This R34 responds to program announcement: Formative and Pilot Intervention Research for Prevention and Treatment of HIV/AIDS (PA-17-166). Over half of persons living with HIV (PLWH) worldwide are undiagnosed. To increase the number of PLWH who are aware of their status, the World Health Organization recommends that all PLWH receive assistance to notify their at-risk sex and needle-sharing partners so they can be offered HIV testing. A main limitation of these HIV prevention recommendations is the lack of evidence for implementing partner services in prisons and other criminal justice settings where HIV is frequently diagnosed. To increase HIV testing among at- risk partners, we will conduct research in Indonesia, where up to 14% of prisoners are HIV-infected, to achieve our specific aims which are to: 1) finalize a nurse-led partner notification intervention, IMPART, that we developed for the Indonesian prison setting, and 2) pilot IMPART for feasibility and acceptability through a clinical trail conducted in Jakarta's two largest prisons. To prepare for implementation, we will first conduct focus groups with 32 nurses (Phase 1) to examine individual provider-level barriers that may influence nurses' readiness to conduct partner elicitation, notification, HIV testing, and treatment referral. We will use these findings to finalize our intervention and training protocols in collaboration with a community advisory board and content experts and pre-test IMPART with 5 HIV- positive prisoners. In Phase 2, we will conduct a 2-arm pilot randomized controlled trial with 60 incarcerated index patients and their sex and needle-sharing partners in the community. Participants in the Choice arm may choose nurse provider-assistance (IMPART) to notify one or more partners, while those in the Control arm will be encouraged to notify their partner(s) themselves. Index patients in both groups will complete questionnaires before and after the intervention to assess HIV stigma and related psychosocial process that may influence disclosure. IMPART's acceptability will be assessed as the number of index patients who enroll or choose provider assistance, and the number of at-risk partners named. Feasibility will be assessed as the quality and completeness of partner locator information and barriers to partner notification and HIV testing encountered in the study. Finally, we will compare the number of partners in each arm who are: notified, HIV tested, newly diagnosed, and entering treatment. Structured interviews with HIV-positive partners 2 weeks after notification will provide additional information about IMPART's acceptability. The intervention and study design are products of a highly-qualified and interdisciplinary investigative team with extensive research experience in the Indonesian prison setting. Findings will supply essential information for a planned comparative effectiveness (R01) study of the IMPART intervention. If successful, this study will lead to a replicable evidence-informed model for HIV prevention in countries where HIV prevalence is high in prisoners. By developing an intervention to increase HIV testing and treatment in sex and drug use partners of HIV-positive prisoners, this study directly addresses NIH High Priority topics of research for support using AIDS-designated funds, and is consistent with the NIH Office of Women's Health Research Priorities for 2010-2020.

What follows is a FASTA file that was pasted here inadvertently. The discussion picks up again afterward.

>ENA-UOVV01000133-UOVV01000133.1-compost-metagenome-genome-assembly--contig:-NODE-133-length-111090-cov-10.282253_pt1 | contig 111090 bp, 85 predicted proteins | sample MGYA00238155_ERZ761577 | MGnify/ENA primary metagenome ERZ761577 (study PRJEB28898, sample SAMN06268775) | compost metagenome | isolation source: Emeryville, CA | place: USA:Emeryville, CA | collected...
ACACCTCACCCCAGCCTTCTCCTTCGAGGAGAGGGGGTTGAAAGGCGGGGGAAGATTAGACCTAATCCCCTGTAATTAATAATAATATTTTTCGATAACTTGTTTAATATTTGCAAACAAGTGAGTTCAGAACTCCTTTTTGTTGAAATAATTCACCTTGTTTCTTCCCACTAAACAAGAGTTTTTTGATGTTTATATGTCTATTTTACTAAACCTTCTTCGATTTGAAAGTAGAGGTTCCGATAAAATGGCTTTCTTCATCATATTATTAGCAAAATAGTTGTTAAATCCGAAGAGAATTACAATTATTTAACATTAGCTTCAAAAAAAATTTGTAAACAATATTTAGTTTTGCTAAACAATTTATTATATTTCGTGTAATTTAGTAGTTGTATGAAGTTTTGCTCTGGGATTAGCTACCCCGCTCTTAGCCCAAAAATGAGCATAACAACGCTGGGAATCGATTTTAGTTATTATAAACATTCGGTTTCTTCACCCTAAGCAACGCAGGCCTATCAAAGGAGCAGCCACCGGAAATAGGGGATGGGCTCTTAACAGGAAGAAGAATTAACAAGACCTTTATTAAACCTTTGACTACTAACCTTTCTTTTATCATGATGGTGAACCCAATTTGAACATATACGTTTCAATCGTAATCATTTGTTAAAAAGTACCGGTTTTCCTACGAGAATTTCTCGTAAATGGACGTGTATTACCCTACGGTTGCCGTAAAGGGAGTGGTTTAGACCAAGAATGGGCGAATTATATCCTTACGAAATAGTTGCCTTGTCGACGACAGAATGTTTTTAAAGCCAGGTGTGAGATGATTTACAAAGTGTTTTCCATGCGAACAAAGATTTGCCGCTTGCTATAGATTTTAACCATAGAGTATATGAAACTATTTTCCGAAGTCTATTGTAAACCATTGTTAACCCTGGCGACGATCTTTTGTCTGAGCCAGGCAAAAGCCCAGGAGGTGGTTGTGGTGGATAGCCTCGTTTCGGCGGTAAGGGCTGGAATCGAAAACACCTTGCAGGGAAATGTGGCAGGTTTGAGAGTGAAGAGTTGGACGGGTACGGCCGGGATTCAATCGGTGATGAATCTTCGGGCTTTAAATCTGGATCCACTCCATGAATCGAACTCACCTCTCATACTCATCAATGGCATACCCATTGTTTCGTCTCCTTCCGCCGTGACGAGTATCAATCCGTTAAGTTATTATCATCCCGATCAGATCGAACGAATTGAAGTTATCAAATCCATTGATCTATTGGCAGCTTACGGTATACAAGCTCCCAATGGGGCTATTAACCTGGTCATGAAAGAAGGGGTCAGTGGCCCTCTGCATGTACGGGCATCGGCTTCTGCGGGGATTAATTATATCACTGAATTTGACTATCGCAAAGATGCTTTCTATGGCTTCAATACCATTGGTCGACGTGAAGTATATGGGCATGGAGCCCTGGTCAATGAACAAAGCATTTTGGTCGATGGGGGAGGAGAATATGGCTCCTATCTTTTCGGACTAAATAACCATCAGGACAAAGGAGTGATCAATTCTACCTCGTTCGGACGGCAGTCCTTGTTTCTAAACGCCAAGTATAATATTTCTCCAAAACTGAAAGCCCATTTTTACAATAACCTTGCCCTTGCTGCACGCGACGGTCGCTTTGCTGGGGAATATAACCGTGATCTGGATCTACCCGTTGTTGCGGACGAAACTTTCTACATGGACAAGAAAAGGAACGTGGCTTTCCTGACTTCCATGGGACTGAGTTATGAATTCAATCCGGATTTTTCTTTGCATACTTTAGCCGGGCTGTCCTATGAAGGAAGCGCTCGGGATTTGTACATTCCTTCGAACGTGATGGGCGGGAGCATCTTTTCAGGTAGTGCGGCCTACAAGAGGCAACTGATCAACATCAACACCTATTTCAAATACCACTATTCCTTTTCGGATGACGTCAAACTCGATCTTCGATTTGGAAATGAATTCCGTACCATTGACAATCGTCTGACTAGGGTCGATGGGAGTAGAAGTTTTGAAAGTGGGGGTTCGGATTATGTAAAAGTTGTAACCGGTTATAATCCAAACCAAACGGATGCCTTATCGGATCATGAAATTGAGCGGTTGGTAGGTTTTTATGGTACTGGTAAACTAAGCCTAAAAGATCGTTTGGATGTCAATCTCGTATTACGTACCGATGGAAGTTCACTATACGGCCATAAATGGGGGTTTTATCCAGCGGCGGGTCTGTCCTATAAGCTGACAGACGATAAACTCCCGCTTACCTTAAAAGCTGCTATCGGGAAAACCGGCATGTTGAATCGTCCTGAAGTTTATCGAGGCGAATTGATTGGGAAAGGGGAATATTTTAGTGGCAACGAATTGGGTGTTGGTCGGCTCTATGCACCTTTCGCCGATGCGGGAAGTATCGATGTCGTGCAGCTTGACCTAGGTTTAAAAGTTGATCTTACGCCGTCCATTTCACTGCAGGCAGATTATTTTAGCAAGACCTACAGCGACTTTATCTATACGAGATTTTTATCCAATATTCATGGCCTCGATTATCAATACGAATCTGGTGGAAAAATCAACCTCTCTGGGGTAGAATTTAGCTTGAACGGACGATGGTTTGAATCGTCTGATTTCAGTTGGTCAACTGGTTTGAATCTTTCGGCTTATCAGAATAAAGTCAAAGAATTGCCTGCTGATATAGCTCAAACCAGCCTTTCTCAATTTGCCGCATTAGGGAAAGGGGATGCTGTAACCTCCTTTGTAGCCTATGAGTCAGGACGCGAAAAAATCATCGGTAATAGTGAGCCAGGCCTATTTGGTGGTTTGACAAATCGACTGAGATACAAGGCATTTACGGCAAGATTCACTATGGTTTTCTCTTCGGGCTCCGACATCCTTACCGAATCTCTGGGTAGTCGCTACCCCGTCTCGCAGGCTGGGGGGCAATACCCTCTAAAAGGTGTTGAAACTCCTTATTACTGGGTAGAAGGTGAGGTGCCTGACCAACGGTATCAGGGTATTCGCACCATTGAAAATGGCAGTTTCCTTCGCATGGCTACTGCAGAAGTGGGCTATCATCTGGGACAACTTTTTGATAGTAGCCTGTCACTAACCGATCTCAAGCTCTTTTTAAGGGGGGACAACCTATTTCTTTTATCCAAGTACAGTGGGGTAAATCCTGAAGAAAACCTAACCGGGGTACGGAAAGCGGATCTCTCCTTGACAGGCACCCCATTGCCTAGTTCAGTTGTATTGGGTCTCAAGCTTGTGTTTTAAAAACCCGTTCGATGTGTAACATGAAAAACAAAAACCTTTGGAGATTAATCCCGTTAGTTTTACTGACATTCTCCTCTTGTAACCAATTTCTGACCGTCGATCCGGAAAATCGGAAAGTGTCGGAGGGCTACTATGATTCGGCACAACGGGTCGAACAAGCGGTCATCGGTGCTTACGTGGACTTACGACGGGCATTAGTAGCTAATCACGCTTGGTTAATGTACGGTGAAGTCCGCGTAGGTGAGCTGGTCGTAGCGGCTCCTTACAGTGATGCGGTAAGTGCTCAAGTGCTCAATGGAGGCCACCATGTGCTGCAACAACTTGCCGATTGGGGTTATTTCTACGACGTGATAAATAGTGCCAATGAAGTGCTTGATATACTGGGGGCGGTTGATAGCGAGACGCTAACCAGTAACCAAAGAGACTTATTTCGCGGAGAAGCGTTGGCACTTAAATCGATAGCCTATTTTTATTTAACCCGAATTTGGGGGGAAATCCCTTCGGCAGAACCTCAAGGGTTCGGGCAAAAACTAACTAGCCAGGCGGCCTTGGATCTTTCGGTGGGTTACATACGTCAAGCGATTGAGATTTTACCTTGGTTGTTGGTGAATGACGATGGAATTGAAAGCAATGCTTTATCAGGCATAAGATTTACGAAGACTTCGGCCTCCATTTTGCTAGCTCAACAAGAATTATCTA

Over half of HIV infections worldwide are undiagnosed. To increase HIV testing, the World Health Organization recommends that persons living with HIV receive health care provider assistance to notify their sex and needle-sharing partners of shared exposure so that they can be tested. Two key populations for assisted partner services are prisoners, who are at increased risk of HIV infection, and their partners in the community, who are also at risk. To increase the number of at-risk partners who know their HIV status, we have developed IMPART, a nurse-assisted partner notification intervention for criminal justice settings. If successful, IMPART would provide an important new approach to increase HIV testing among community dwelling partners of HIV-positive male prison inmates in global regions where HIV prevalence among prisoners is high.